After our morning marathon of alphabet-related sightseeing, we made our way to Vanadzor and eventually Vahagni.
Vanadzor is the third largest city in Armenia, after Yerevan and Gyumri, with a population of about 85,000 people. Like so many other cities in Armenia, it had its peak population around the 1980s, before the collapse of the Soviet Union, and has been on the decline since then. At its height, it was an industrial city, home to Soviet factories and chemical plants. After the collapse, industry shut down, and thousands of people lost their jobs. The same type of thing happened in much of Armenia which is part of the reason (though there are plenty of other reasons as well) why the new republic struggled so much in the years following independence. Today, Vanadzor is back to being an industrial center but at nowhere near its former glory.
Despite all of this, I was pleasantly surprised by Vanadzor. Maybe my expectations for everything are very low because it seems like I’m pleasantly surprised by a lot of things, but hey, that’s not necessarily a bad thing. Our first stop in the city was the train station. Since I had never been to Vanadzor, I put together our sightseeing list from things I found online.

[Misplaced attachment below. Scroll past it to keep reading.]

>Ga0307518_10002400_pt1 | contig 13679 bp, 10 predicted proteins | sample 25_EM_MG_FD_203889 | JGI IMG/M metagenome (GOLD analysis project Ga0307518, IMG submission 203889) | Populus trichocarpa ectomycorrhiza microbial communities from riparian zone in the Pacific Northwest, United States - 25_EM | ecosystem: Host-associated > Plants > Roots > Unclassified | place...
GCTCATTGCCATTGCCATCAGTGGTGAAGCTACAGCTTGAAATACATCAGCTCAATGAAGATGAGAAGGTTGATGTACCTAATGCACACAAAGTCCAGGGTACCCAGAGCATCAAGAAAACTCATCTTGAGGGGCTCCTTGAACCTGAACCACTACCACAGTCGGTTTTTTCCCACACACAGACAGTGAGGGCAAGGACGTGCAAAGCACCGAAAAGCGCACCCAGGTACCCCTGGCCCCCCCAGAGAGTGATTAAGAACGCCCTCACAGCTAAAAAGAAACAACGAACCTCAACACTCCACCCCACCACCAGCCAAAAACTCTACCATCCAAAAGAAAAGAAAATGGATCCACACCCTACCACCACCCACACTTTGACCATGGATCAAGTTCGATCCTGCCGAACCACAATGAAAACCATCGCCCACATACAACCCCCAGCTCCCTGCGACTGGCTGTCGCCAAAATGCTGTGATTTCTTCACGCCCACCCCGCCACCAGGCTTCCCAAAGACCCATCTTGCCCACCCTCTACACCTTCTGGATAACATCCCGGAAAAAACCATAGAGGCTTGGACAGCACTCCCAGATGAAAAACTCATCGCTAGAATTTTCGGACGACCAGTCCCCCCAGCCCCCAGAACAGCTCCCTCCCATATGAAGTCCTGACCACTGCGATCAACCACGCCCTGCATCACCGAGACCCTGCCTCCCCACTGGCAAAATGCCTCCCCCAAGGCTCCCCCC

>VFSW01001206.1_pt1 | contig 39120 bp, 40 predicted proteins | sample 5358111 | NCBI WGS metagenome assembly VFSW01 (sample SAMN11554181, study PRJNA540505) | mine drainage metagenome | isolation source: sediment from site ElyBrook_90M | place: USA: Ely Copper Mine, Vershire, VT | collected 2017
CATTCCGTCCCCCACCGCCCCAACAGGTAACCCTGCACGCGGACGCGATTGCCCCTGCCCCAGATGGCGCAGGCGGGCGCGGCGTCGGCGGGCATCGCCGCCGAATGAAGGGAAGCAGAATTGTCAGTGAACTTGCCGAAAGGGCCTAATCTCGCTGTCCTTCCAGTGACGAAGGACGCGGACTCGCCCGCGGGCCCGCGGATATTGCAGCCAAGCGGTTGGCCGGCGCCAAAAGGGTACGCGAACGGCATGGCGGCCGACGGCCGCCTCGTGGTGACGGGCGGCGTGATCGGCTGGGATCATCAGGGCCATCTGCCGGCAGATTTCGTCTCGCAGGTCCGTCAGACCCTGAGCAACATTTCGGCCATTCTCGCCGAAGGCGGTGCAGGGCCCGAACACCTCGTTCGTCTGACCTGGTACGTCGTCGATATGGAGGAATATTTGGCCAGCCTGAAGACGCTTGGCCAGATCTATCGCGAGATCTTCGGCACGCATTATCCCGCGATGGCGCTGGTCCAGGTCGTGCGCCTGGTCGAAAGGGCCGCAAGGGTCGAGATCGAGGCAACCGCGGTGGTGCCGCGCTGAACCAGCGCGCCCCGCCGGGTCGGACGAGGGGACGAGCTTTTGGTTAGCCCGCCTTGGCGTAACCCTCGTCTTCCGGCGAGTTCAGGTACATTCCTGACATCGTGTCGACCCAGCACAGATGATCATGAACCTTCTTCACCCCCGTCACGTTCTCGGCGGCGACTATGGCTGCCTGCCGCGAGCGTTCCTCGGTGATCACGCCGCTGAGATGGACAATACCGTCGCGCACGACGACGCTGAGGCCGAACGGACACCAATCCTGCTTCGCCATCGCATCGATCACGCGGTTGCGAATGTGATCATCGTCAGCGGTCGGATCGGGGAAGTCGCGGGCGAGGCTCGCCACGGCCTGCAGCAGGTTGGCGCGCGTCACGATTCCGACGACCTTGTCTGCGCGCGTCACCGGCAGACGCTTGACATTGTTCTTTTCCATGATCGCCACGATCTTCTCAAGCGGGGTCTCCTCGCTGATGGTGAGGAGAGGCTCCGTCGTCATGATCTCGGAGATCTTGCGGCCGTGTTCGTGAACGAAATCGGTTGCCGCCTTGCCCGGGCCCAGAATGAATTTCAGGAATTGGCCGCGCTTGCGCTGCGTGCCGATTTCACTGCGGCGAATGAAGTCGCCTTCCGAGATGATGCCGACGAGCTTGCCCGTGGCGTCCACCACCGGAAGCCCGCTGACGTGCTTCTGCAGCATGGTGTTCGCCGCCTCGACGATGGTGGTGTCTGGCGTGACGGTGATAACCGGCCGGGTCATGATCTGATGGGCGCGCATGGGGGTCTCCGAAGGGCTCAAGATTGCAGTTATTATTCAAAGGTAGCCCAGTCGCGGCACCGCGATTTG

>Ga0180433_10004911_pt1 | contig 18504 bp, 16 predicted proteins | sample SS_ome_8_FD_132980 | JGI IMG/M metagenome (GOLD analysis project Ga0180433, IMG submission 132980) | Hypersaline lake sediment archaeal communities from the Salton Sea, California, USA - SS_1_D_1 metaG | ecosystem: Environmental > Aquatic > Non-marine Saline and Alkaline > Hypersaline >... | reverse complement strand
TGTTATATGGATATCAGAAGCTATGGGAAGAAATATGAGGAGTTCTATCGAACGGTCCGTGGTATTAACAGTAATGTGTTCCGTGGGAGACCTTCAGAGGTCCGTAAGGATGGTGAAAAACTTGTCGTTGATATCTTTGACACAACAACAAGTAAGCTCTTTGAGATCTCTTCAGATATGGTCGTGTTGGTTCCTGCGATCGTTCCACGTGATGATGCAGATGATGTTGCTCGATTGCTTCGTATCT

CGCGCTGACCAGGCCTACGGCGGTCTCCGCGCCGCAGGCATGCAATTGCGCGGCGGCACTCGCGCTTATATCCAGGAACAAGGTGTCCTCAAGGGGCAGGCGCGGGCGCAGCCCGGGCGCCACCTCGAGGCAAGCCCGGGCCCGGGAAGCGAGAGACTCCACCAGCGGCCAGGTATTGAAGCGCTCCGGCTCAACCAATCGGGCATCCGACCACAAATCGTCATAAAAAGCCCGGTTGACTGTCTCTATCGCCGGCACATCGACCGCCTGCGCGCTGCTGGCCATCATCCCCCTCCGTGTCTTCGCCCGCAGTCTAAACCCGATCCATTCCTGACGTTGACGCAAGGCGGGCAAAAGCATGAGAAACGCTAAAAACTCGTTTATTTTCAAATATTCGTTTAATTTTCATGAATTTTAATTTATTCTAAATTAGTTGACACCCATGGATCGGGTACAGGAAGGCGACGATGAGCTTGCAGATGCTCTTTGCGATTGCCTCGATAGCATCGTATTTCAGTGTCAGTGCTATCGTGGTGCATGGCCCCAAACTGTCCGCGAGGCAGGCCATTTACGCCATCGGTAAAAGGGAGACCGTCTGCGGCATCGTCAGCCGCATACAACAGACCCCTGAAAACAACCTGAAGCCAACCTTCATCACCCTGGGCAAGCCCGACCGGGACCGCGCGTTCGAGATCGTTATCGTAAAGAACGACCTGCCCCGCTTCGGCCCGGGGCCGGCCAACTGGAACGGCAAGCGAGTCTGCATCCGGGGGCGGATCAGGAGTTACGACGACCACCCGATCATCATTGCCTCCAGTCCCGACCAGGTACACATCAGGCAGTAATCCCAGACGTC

When we pulled up and saw the hideous block of a station, I thought, “What on earth was I thinking when I made that list?” Then, thankfully, I had an “aha” moment where I remember that it was described as being built in “classic Soviet architecture style”. So yes, that’s what we were there to see… its hideousness. The station used to connect Vanadzor and Armenia to Eastern Europe, but now you can only travel within Armenia and to Tbilisi on trains, leaving it eerily deserted most of the time aside from the bustling parking lot outside that serves as the central bus station.
Right across the street, there’s a park with a church in it. According to Google, it’s called the Church of the Nativity of the Blessed Virgin Mary (quite the mouthful, huh?), but it’s also just called the Russian Church. There used to be a wooden church on the same site, and after that one burned down in 1826, the current stone structure was built to replace it in 1893. They were doing some construction inside, but I was just excited to see that there’s stained glass! Clearly not an Armenian church because that’s really not a thing here. It was cool to see a church in a completely different style from most of the churches we’ve visited.